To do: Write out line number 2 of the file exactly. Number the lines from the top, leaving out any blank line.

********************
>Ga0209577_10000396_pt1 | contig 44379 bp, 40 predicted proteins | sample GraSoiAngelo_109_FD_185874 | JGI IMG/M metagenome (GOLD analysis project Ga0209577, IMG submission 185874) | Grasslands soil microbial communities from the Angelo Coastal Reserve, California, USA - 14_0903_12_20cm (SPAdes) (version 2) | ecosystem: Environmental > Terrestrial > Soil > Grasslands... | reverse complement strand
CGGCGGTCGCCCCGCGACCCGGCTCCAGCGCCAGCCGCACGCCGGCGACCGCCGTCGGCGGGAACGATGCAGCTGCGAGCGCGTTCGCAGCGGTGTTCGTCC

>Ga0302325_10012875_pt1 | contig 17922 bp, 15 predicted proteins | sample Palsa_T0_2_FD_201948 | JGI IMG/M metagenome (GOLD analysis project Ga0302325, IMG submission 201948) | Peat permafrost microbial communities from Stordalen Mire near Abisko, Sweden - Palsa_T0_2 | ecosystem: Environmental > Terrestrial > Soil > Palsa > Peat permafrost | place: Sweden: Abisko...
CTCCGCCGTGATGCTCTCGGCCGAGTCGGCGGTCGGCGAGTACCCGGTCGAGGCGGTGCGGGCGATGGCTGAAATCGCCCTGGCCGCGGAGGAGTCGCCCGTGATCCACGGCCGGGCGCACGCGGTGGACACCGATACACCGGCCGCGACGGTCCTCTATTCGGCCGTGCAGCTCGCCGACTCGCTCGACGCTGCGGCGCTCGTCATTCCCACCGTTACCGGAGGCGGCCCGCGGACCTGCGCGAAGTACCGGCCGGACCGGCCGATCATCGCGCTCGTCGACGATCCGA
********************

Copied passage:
CGGCGGTCGCCCCGCGACCCGGCTCCAGCGCCAGCCGCACGCCGGCGACCGCCGTCGGCGGGAACGATGCAGCTGCGAGCGCGTTCGCAGCGGTGTTCGTCC